Monday, July 12, 2010

Wittiest Review of Argentine Cuisine Anyone Will Ever Write

If you want straight facts and great photos of Argentine cuisine, the sensible alternative is the wikipedia article (click here), where you'll learn that Argentinians used to consume an average of 100 kilos (220 pounds of beef per year.  The photos of grilled beef, empanadas, alfahores, and even a plate of spaghetti, will serve as a basic guide.

But if you want to laugh until you wet your pants, read the blog post, "Argentina on Two Steaks a Day."  The  author, Meciej Ceglowski, would surely be a hit on late night TV for original wit blended with obvious credibility.  Think The Daily Show crossed with the old PBS Julia Child shows.  Here are some choice excerpts, but really, read the whole thing here

Now for the rationale for the title, written back in 2006 when beef was still plentiful.

The classic beginner's mistake in Argentina is to neglect the first steak of the day. You will be tempted to just peck at it or even skip it altogether, rationalizing that you need to save yourself for the much larger steak later that night. But this is a false economy, like refusing to drink water in the early parts
 of a marathon. That first steak has to get you through the afternoon and half the night, until the restaurants begin to open at ten; the first steak is what primes your system to digest large quantities of animal protein, and it's the first steak that buffers the sudden sugar rush of your afternoon ice
 cream cone. The midnight second steak might be more the glamorous one, standing as it does a good three inches off the plate, but all it has to do is get you up and out of the restaurant and into bed (for the love of God, don't forget to drink water).


When he ridicules the national sweet, dulce de leche, I finally found the vindication that I've been seeking for avoiding this omnipresent sugar high that reveals the unrefined tastes of Argentinians when it comes to dessert.  I mean, what can you say about a culture that does not know about chocolate yet?  This:

There is a more serious kind of confectionary panic that goes beyond glazing, and it brings us to the true dark side of Argentine cooking. I am talking about dulce de leche.Dulce   de leche is a culinary cry for help. It says "save us, we are baffled and alone in the kitchen, we don't know what to do for dessert and we're going to boil condensed milk and sugar together until help arrives". This cloying dessert tar is so impossibly sweet that you wish you were ten years old again, just so you could actually enjoy it. It is everywhere.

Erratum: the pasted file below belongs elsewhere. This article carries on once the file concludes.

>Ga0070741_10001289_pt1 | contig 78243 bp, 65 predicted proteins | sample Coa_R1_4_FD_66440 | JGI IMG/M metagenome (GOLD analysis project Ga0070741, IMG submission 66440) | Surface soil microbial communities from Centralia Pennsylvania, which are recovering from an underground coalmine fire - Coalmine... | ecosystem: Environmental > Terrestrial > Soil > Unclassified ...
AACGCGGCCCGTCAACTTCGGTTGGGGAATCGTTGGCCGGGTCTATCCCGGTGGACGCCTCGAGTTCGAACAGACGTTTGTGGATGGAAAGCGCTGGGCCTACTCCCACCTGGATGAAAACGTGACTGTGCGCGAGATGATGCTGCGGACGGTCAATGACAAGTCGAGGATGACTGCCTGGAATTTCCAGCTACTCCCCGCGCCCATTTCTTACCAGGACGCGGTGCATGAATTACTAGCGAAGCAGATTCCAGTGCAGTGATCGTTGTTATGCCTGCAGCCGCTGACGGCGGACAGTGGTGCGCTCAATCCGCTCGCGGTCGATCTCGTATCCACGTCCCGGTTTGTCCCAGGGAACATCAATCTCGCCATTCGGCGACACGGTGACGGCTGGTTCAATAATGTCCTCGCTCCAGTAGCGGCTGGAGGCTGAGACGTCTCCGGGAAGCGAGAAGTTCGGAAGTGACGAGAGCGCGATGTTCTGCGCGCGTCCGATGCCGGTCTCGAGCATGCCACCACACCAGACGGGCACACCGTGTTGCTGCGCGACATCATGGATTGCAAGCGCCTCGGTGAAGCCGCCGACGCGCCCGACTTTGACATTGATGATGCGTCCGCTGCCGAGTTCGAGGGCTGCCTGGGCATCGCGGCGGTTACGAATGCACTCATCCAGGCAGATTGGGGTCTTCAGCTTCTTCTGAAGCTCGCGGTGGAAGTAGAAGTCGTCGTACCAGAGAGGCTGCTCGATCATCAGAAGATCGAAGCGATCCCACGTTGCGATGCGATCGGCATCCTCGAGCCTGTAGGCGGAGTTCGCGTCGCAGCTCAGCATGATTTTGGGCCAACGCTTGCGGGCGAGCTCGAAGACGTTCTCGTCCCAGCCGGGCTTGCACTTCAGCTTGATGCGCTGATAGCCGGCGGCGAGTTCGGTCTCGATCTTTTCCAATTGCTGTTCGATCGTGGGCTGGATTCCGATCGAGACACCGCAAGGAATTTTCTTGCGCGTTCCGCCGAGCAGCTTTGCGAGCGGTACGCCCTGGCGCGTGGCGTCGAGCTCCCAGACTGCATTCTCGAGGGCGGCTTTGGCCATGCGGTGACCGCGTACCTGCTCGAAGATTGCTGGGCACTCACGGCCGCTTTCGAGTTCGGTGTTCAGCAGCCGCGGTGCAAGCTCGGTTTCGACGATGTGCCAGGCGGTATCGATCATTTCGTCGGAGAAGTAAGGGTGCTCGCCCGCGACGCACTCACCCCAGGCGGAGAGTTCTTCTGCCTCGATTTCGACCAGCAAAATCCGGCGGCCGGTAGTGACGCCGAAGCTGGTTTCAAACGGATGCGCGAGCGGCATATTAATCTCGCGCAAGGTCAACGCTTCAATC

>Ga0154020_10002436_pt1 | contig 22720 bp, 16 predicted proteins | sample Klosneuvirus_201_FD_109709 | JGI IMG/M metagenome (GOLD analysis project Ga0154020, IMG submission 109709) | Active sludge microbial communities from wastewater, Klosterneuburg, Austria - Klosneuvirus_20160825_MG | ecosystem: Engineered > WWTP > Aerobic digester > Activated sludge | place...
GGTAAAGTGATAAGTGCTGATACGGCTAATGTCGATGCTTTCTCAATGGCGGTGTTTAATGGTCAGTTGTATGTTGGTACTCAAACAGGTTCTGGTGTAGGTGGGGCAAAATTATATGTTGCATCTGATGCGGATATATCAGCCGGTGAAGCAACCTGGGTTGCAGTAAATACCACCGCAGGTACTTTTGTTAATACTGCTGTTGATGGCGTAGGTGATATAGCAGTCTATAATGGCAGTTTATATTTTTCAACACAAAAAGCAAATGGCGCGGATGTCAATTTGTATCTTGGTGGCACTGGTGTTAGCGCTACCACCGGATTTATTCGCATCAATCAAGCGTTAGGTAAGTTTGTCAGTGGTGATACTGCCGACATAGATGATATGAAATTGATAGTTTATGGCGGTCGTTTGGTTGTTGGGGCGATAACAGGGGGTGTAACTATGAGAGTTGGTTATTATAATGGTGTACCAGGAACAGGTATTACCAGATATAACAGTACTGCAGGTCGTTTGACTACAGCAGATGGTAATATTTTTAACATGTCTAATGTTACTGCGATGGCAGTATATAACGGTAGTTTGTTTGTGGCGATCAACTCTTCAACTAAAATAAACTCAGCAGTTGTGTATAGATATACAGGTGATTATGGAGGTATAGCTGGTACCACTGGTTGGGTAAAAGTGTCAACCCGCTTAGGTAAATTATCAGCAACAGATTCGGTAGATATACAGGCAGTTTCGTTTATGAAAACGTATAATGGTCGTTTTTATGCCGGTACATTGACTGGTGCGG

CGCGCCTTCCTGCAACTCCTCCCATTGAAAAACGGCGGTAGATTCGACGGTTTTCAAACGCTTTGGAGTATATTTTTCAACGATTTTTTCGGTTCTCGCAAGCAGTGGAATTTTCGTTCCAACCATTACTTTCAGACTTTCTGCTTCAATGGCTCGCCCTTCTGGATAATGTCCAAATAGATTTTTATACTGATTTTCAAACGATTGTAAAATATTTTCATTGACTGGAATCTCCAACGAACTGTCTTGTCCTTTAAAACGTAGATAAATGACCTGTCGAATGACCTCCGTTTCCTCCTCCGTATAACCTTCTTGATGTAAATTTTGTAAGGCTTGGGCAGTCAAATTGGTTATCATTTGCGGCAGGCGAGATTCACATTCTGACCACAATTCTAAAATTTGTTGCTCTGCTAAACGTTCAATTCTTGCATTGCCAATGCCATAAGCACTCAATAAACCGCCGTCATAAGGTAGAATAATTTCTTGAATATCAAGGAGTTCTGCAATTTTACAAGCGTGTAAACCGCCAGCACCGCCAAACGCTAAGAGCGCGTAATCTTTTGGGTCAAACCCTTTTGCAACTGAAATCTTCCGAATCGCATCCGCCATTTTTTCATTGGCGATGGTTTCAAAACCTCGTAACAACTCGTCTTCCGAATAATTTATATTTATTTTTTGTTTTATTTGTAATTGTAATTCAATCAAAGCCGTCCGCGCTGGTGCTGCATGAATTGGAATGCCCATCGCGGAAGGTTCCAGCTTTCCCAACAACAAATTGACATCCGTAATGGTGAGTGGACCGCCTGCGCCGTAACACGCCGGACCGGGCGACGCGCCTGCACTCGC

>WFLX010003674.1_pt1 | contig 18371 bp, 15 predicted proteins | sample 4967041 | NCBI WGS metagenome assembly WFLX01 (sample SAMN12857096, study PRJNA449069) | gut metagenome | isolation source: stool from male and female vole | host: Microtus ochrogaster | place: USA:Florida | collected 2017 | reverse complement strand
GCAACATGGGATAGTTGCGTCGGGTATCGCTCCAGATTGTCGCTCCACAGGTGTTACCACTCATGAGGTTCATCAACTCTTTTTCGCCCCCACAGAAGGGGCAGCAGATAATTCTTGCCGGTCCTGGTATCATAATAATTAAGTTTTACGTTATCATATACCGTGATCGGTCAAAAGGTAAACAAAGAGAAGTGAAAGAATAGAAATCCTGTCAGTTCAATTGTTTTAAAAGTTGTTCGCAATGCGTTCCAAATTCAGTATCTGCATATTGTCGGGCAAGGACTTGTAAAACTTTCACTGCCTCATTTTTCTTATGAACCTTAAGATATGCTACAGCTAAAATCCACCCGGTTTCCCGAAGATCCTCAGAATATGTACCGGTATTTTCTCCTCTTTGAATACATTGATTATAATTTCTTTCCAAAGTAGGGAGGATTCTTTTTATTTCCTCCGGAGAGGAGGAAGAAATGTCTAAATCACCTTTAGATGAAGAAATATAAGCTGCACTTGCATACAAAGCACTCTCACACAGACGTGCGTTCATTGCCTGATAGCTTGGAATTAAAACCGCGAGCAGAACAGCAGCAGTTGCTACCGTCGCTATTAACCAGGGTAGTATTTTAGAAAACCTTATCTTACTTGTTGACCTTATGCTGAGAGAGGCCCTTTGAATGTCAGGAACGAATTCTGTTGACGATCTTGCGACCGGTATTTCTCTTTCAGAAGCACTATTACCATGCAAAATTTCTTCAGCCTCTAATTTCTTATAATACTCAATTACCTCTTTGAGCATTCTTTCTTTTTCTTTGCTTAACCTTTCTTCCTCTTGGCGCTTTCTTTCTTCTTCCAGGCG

There is a special dulce de leche shelf in the supermarket dairy case, and the containers go up to a liter in size. Even the churros are stuffed with it - the churros, Montresor! For anyone who has had pastries in Europe, the added horror is that dulce de leche is identical in color, texture and consistency to a number of much less sweet, tasty fillings, like the earthy chestnut material the French call crème de marrons, or the tart kind of plum butter popular in Eastern European bakeries. You see a thick layer of dark brown jam-like material and think, this couldn't possibly be caramel, there's just too much of it. And so worldliness leads you to great giant bites and then disaster.

Thank God, therefore, for the ice cream.

And he wins hands down for the explanation for the nearly invisible breakfast (coffee or mate and a croissant):

I spent a considerable amount of time trying to figure out how meals work in Argentina, and they remain a mystery to me. Dinner is clear enough: people tend to go to restaurants beginning at ten o'clock (for those with small children), with the main rush around eleven, and dinner is pretty much over at one or so in the morning. And breakfast - or rather, its absence - follows as a logical consequence of eating a steak the size of a beagle at midnight. But I have yet to figure out whether people eat some kind of meal in the afternoon, and if so, when. Wander into any bistro or restaurant between eleven and six and you will be served a delicious lunch-sized meal, but you are likely to be the only person there, with the waiter mopping floors in the corner and the parrilla stacked with raw meat for the midnight dinner rush.

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